Ridin’ High with Nancy Davidson
I first encountered Nancy Davidson’s work in a show at Cleopatra’s in Brooklyn called CARNIVALEYES. It was a very small gallery full of these large eyes, or asses—bulbous bilateral forms, covered in spandex, stacked and placed all over. The colors dazzled while the swollen forms both delighted and confused. It left a lasting impression. I later met Nancy and we ended up working on a proposal for her book Cowgirl. Connecting the dots, it dawned on me that I had met Nancy through a network that was made up almost entirely of women, and spanned multiple generations. I recently visited Nancy in her studio to talk about her new work, and to discuss the importance of alternative networks and how they have evolved through different generations, feminisms, and needs.
Nancy shows me a wall full of new drawings that she’d been working on leading up to her solo show, Ridin’ High, at Lord Ludd in Philadelphia. They’re gestural drawings of what appear to be soft bulbous tubes tied up in knots.
Riley Hooker: Tell me more about the knots.
Nancy Davidson: The knots are a new thing for me. They’re like the mind and the body all at once—they’re absurd. The absurdity is in having this twisted, kind of knotted form, riding high. They’re put up on this pedestal which is also called a palanquin—this carrying device for the privileged. Like a lifted sedan chair. Across many cultures, people of privilege and women were carried instead of walked. You know the image. I started looking at ways of making these knots. They’re twisted and it’s what’s happening today. It does all kinds of crazy things, it doesn’t resolve in any way. It’s gordian.
I started twisting these long narrow balloons—the ones they use for balloon animals—in different ways and drawing them. I’ve been looking at this figure called Moko Jumbie. He’s a very powerful figure from the Caribbean because he can see over things—over borders, over boundaries. The figures I was working on a couple of years ago were all big eyes on these tall legs. I imagined these knots on top of tall legs, making them into a kind of absurdist parade.
A parade of un-resolve.
Even though your inflatables are aggressive in their presence and scale, they also feel like they could just float away. How do you feel about their impermanence?
There’s a fragility to it. It’s just like all other life that comes and goes. It’s not saying I’m going to make this out of stone and it’s going to last forever and it’s going to be huge and it’s never going to be destroyed. It is not that.
Right, it resists this idea that power is in some way permanent. It’s disarming—there’s this really big, non-threatening, extremely attractive thing. It pulls you in, you become vulnerable, then you start to sense that there’s something uncomfortable, and very deliberate happening.
Yes it’s exactly that—stepping toward the audience. It appeals very quickly. It’s about a non-corporeal body.
What role have networks of women played in your work / career / personal development / maintaining your sanity as a person in the world?
It’s something that I have often thought about, since I was in graduate school in the early ’70s. I loved Eva Hesse’s work. I’m still so moved by the way that she worked with materials, her choice of materials that were soft and could be manipulated by hand. She was often photographed holding her materials, actually cradling some of her pieces. She was physically involved with them, changing her ideas as she moved them around.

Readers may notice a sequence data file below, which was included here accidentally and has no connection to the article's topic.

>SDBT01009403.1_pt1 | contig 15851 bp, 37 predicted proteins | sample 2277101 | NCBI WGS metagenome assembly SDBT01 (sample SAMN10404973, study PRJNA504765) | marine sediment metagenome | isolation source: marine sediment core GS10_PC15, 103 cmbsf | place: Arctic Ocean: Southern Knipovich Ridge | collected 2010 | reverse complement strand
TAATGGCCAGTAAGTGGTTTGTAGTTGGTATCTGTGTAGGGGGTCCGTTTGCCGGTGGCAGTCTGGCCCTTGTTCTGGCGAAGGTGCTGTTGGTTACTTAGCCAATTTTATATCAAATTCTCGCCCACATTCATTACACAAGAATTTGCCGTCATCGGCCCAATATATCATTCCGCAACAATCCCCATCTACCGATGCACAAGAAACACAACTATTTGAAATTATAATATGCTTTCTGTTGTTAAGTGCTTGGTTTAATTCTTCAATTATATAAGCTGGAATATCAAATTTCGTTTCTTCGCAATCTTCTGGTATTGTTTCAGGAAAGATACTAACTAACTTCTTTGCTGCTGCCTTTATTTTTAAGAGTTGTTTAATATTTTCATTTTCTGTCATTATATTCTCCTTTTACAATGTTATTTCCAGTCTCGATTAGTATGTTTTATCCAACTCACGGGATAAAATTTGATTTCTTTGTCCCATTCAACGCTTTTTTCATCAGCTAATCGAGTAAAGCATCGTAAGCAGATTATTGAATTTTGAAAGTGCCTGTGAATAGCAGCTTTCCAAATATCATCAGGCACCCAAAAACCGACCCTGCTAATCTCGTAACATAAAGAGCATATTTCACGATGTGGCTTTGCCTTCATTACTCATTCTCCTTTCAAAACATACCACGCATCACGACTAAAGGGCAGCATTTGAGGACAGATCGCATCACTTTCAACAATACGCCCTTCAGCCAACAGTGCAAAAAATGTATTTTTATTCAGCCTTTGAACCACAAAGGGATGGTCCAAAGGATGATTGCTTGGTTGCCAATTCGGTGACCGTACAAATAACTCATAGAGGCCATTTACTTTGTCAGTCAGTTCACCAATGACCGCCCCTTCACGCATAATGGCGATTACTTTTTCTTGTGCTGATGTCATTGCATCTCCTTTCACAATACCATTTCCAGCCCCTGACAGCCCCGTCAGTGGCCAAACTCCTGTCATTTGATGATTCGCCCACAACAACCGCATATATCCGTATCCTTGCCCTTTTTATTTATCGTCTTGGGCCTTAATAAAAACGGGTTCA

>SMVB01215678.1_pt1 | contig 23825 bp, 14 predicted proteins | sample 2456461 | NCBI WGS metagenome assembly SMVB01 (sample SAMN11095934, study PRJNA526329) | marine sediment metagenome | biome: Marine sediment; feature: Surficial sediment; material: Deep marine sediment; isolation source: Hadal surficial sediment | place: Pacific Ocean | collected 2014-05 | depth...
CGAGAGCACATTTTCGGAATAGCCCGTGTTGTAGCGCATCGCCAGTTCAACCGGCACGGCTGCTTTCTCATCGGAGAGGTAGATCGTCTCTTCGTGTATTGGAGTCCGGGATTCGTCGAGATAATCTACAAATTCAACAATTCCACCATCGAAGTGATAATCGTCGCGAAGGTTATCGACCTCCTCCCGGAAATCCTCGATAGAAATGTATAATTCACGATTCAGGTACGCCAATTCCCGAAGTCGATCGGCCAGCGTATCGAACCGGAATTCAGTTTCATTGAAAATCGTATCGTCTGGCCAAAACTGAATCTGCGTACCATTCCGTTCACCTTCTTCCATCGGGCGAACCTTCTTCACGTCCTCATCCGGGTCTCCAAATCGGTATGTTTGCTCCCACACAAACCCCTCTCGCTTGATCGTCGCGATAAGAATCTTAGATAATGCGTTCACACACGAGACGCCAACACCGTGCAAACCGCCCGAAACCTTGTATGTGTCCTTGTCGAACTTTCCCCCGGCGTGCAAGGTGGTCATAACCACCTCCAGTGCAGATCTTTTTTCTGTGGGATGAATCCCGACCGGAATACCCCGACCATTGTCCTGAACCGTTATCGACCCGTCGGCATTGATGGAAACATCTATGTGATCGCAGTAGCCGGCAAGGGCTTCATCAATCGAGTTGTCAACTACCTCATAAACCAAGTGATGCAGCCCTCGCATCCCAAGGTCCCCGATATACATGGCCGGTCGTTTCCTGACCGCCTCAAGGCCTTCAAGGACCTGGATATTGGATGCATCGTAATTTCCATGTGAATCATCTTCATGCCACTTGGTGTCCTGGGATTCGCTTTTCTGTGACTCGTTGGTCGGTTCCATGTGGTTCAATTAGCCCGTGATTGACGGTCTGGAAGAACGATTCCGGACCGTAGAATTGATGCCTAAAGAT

When I was at the Art Institute in 1973 there was a huge blossoming of women’s work, and feminists. They hired all these women as visiting artists. Judy Chicago started up women’s sensitivity training groups and seeded a movement to start women’s galleries.
I met her through a network of women in Chicago—Nancy Spero, Joyce Kozloff, Ree Morton, Judy Rifka, and Barbara Kruger. All of these women were very influential and supportive of me. Nancy and Joyce have continued to support my work since then.
I moved to New York in ’79 after having taken a job at the University of Illinois Urbana-Champaign, allowing my son to finish high school.
When did you consider yourself an artist?
I never thought of being anything different. My father was a Sunday painter and he encouraged me. By the time I was ten or eleven, I started going to the junior school at the Art Institute and it was basically my world. I was destined, destined to go to the Art Institute. It was my dream.
I grew up in a suburb near Chicago. I was supposed to go to the Art Institute but I became pregnant in high school. My parents never wanted to talk to me about sex and by the time I told them I was pregnant it was too late. They wanted me to give the child up, but I knew I wasn’t going to do that, and they said, “well, fine, then you’re done with us.” It was 1961, I was sixteen. I got married, moved to the city, and figured it out.
You really stuck to your guns from day one! How did you come back to art?
It never ceased, I did what I could. I took night classes at different junior colleges. Painting, drawing, whatever I could take, I took it. I finished my undergraduate degree in three years and got a BA in Education so I could teach grammar school. I never stopped. After receiving my MFA, my son and I left the Chicago area, because my husband, who was mentally ill, finally lost it and started being abusive. It was not in my worldview that a man is allowed to hit his wife.
At this point were you influenced by feminist politics?
Yes! Practically every woman that I knew was either divorced or getting a divorce. It was ’68–’73 and it was an unbelievably exciting moment. The heart of the women’s liberation movement—everything was happening.